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Behavior Modification: A Look At Age Appropriate Disciplinary Tactics

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By Mia Bolaris-Forget

Besides love, affection, attention, caring, and the proper essentials such as a roof over their head, clothes on their back and food in their belly and on the table, children need both freedom and guidance to grow and grow appropriately.

Experts note that in order for children to learn, they require more than just a good example combined with good intentions. They also need discipline which experts agree helps ensure they mature into responsible, conscientious, and dependable adults. Otherwise they risk becoming selfish, greedy, dishonest, unpopular, uncooperative and insecure. Children who are properly disciplined, they note, learn about appropriate social, moral, and ethical standards and acceptable reactions and behaviors. Those that are denied such “love” in the form of rules, regulations and limitations are often disrespectful, destructive, aggressive, with little or no respect for social standards, the law or authority, and may also have difficulty coping with real life and what is a normal part of their later responsibilities and obligations, making them “socially dysfunctional”.

While experts occur that each child is in fact an individual with certain tactics that work and others that don’t, and that each child and circumstance calls for different disciplinary methods based on age and understanding, they all agree on the primary principles and benefits of enforcing appropriate action and behavior.

Professionals concur that age appropriate discipline should be premised on age appropriate capabilities and expectations. Furthermore they outline that some disciplinary methods are acceptable for a variety of age groups (based also on your child’s behavior), while others are clearly not. Here are some of the disciplinary approaches and techniques they qualify as effective:

1. Positive Reinforcement: Taking the focus off your child’s “bad” behavior and target instead their good behavior instead. They note that reminding your child that he or she is “good” with many good qualities and that good children don’t behave in a certain manner. Furthermore, they assert that parental attention is among the most powerful positive reinforcement tools.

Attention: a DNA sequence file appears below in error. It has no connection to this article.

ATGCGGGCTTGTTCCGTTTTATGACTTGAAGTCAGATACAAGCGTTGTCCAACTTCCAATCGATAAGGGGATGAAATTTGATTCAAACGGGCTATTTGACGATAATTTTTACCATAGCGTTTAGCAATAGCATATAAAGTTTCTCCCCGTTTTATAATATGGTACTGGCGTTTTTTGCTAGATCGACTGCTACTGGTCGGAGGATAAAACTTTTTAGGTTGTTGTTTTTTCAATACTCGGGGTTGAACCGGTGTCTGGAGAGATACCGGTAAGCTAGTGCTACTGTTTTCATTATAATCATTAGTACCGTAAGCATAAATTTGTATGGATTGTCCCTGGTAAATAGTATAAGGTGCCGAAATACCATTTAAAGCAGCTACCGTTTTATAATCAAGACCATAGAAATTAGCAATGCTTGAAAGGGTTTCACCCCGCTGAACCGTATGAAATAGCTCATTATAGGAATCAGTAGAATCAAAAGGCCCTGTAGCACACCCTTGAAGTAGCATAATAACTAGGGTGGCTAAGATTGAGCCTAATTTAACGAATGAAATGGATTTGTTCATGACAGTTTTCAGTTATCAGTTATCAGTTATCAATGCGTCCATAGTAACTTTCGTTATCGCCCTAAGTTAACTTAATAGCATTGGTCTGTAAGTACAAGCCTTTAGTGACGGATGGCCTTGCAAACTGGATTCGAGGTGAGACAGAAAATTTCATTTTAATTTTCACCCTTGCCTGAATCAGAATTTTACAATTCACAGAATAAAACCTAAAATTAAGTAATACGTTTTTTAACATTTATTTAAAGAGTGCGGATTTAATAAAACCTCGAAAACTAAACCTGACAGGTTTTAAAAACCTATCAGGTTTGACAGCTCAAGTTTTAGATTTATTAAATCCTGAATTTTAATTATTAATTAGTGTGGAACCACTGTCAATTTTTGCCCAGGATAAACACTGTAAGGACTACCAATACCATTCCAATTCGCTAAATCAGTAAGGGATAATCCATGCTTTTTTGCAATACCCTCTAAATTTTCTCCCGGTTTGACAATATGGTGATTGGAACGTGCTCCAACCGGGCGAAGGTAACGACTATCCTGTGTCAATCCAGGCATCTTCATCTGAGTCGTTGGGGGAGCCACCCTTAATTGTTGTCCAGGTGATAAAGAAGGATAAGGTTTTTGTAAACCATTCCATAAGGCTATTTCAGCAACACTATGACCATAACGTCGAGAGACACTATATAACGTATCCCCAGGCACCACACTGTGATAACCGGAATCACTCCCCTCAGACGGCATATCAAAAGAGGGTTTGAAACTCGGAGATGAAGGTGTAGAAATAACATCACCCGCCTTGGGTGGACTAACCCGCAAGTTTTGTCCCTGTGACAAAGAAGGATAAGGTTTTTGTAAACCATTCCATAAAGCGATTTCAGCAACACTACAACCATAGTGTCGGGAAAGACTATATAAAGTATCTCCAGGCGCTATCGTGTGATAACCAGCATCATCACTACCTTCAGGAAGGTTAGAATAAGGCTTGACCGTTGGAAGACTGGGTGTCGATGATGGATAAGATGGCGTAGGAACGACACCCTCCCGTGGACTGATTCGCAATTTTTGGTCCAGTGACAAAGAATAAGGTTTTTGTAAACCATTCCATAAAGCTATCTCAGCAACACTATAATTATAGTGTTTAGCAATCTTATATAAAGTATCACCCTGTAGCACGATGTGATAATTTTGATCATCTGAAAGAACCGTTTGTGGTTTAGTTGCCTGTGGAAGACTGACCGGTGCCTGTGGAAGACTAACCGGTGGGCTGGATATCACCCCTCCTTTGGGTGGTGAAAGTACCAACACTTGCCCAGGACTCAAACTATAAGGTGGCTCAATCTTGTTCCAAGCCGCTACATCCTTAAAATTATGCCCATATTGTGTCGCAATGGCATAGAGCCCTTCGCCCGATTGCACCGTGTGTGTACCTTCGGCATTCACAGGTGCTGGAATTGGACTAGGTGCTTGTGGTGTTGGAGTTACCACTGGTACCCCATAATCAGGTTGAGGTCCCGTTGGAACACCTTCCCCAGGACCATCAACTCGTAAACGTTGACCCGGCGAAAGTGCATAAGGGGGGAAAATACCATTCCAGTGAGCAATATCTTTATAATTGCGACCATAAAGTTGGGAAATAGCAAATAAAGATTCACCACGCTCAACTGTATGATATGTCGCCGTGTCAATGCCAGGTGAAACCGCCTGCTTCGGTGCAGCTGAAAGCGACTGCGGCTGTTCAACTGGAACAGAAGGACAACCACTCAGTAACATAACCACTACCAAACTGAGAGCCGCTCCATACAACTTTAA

2. Redirecting: This approach simply requires your, as the parent, to change or shift your child’s focus from an inappropriate behavior to an appropriate one.

3. Talking and Explaining: Consistently and lovingly repeating appropriate approaches, actions, reactions and behaviors while also explaining frequently explaining the reason behind them helps child establish logic and good judgment.

4. Time Outs: The concept of physically removing you child from a stimulating environment and from the problem situation. However, experts note, that you must not allow them to retreat to a another sensory stimulating situation, but rather to a neutral and mundane area (such as the corner of the room) and ignoring him or her until he or she is able to calm down, apologize, and follow rules. The recommended “time-out” period should be no more than five minutes…one minute of time-out per year based on age.

5. Setting The Standard: Develop a set of acceptable rules, impart them on your child and repeat them as necessary until he or she is able to adhere to and follow them without being reminded.

6. Grounding: Especially impactful on school-age children, teens and tweens. This technique calls for restricting your child from participating in a certain event or social activity and maintaining that they must remain in a specific place (such as their room or the confines of your home) as punishment.

7. Refuse Privileges: Professionals agree that youngsters should be taught that privileges or benefits are all part of being responsible, and need to be earned. They note, that in order for this approach to be effective, it must be used strategically and sparingly. Make certain activities contingent upon certain performance, progress or behavior and be prepared to remove them when criteria are not met.

Now that we’ve identified and familiarized you with a variety of disciplines how will you, as a parent determine which is appropriate for your child and his/her age group. The Following Guideline should be of help.

Birth to 18 Months:

Recommended:

· Positive Reinforcement

· Redirecting

Not Recommended:

· Talking and Explaining

· Time Outs

· Setting The Standard

· Grounding

· Refusing Privileges

18 Months To 3 Years:

Recommended:<

· Positive Reinforcement

· Redirecting

· Talking and Explaining

· Time Outs

Not Recommended:

· Setting The Standard

· Grounding

· Refusing Privileges

4 to 12 Years:

Recommended:

· Positive Reinforcement

· Redirecting

· Talking and Explaining

· Time Outs

· Setting The Standard

· Grounding

· Refusing Privileges

13-16 Years:

Recommended:

· Positive Reinforcement

· Talking and Explaining

· Setting The Standard

· Grounding

· Refusing Privileges

Not Recommended:

· Redirecting

· Time-Outs

Long Island Family Life & Parenting Articles > Behavior Modification: A Look At Age Appropriate Disciplinary Tactics

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